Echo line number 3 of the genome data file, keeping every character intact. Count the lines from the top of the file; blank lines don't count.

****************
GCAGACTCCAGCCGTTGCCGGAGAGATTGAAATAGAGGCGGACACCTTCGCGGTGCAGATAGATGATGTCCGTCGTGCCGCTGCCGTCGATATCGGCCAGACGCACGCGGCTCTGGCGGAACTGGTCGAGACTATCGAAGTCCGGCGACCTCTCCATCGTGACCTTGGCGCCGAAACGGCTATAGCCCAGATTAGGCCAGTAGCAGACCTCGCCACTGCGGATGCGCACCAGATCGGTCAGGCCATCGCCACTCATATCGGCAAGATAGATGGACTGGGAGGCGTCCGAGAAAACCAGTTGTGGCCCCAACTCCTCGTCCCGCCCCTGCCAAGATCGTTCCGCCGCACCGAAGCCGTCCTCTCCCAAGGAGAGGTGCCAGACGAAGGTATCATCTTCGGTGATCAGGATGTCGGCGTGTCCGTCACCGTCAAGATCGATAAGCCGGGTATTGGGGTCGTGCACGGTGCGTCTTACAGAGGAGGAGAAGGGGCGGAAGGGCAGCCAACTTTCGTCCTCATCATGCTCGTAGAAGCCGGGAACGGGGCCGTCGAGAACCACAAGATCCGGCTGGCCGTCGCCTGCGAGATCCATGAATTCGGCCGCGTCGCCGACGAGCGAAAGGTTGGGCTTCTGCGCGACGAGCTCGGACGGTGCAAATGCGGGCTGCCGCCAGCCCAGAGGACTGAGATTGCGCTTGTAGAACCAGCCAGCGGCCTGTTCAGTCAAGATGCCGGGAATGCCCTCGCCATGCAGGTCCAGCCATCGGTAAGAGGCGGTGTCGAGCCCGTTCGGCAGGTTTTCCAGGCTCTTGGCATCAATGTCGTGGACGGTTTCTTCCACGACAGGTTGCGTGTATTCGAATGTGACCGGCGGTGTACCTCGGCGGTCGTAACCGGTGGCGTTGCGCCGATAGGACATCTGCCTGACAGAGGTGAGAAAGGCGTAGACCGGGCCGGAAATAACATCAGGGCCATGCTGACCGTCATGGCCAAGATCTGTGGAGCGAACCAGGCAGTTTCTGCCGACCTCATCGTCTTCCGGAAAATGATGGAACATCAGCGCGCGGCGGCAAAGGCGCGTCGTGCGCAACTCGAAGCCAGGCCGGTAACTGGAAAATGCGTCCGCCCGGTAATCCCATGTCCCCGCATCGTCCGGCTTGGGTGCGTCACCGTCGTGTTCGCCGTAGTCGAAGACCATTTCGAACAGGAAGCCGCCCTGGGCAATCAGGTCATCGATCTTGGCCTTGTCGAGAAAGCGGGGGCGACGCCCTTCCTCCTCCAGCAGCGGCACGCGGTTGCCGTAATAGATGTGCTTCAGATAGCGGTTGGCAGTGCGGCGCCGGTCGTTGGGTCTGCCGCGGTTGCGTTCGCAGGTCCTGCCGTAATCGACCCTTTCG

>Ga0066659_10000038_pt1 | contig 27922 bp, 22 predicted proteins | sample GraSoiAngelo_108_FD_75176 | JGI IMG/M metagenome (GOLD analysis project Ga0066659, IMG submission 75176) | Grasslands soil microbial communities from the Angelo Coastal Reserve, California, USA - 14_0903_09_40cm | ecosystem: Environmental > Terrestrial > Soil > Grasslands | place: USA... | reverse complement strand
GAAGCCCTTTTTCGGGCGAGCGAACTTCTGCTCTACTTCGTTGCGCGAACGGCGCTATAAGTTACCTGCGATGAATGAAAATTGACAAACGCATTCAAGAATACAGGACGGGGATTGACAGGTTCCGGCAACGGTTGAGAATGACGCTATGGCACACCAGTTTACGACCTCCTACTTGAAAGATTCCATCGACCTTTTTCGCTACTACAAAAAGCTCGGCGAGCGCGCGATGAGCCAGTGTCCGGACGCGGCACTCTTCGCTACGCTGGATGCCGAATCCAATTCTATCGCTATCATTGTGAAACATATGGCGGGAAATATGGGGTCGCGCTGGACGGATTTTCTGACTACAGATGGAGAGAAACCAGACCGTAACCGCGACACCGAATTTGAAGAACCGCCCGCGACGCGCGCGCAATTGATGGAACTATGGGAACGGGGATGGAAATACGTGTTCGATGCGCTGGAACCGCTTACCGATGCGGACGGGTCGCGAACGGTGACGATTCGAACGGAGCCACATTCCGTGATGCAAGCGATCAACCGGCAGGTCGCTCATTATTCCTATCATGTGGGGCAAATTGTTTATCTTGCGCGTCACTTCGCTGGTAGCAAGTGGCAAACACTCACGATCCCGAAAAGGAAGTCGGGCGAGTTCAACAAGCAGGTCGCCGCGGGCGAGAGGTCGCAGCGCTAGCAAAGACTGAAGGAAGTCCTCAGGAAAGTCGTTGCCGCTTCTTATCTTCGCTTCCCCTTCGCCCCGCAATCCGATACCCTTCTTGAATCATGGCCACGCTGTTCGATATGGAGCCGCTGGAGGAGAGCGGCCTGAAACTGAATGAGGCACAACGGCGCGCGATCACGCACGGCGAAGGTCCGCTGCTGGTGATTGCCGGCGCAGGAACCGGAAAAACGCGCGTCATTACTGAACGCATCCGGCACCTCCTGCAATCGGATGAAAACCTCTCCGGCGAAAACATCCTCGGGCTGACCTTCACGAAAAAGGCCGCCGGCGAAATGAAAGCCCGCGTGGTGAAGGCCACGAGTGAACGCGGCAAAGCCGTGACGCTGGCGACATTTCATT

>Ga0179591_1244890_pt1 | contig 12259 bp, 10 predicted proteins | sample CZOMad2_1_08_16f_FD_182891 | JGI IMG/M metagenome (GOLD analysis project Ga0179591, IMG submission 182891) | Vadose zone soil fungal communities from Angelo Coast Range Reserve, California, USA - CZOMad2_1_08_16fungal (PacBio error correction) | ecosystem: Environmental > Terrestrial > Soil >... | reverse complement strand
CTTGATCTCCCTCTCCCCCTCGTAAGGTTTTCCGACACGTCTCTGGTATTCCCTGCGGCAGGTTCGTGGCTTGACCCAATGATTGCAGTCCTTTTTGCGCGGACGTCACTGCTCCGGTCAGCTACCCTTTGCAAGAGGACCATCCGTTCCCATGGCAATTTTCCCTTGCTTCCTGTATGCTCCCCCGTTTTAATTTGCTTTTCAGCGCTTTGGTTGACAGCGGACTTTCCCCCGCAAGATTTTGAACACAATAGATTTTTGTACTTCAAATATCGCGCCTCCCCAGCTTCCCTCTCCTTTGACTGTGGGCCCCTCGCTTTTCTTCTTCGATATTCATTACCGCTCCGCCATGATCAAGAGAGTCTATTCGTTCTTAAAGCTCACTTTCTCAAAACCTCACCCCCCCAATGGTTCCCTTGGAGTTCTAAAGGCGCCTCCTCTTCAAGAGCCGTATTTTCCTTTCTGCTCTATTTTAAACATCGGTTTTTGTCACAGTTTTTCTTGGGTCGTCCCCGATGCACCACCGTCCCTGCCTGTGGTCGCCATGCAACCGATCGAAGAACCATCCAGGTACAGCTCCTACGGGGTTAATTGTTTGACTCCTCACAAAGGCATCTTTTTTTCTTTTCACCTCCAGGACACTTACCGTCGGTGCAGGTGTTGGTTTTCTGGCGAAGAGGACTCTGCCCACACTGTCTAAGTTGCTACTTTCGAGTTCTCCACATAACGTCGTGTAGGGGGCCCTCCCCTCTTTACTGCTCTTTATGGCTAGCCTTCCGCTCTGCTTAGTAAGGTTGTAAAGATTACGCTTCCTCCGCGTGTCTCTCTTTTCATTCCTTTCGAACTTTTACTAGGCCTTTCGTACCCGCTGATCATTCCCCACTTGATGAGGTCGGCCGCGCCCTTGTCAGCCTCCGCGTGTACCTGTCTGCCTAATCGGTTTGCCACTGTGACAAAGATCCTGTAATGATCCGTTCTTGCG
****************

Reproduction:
GAAGCCCTTTTTCGGGCGAGCGAACTTCTGCTCTACTTCGTTGCGCGAACGGCGCTATAAGTTACCTGCGATGAATGAAAATTGACAAACGCATTCAAGAATACAGGACGGGGATTGACAGGTTCCGGCAACGGTTGAGAATGACGCTATGGCACACCAGTTTACGACCTCCTACTTGAAAGATTCCATCGACCTTTTTCGCTACTACAAAAAGCTCGGCGAGCGCGCGATGAGCCAGTGTCCGGACGCGGCACTCTTCGCTACGCTGGATGCCGAATCCAATTCTATCGCTATCATTGTGAAACATATGGCGGGAAATATGGGGTCGCGCTGGACGGATTTTCTGACTACAGATGGAGAGAAACCAGACCGTAACCGCGACACCGAATTTGAAGAACCGCCCGCGACGCGCGCGCAATTGATGGAACTATGGGAACGGGGATGGAAATACGTGTTCGATGCGCTGGAACCGCTTACCGATGCGGACGGGTCGCGAACGGTGACGATTCGAACGGAGCCACATTCCGTGATGCAAGCGATCAACCGGCAGGTCGCTCATTATTCCTATCATGTGGGGCAAATTGTTTATCTTGCGCGTCACTTCGCTGGTAGCAAGTGGCAAACACTCACGATCCCGAAAAGGAAGTCGGGCGAGTTCAACAAGCAGGTCGCCGCGGGCGAGAGGTCGCAGCGCTAGCAAAGACTGAAGGAAGTCCTCAGGAAAGTCGTTGCCGCTTCTTATCTTCGCTTCCCCTTCGCCCCGCAATCCGATACCCTTCTTGAATCATGGCCACGCTGTTCGATATGGAGCCGCTGGAGGAGAGCGGCCTGAAACTGAATGAGGCACAACGGCGCGCGATCACGCACGGCGAAGGTCCGCTGCTGGTGATTGCCGGCGCAGGAACCGGAAAAACGCGCGTCATTACTGAACGCATCCGGCACCTCCTGCAATCGGATGAAAACCTCTCCGGCGAAAACATCCTCGGGCTGACCTTCACGAAAAAGGCCGCCGGCGAAATGAAAGCCCGCGTGGTGAAGGCCACGAGTGAACGCGGCAAAGCCGTGACGCTGGCGACATTTCATT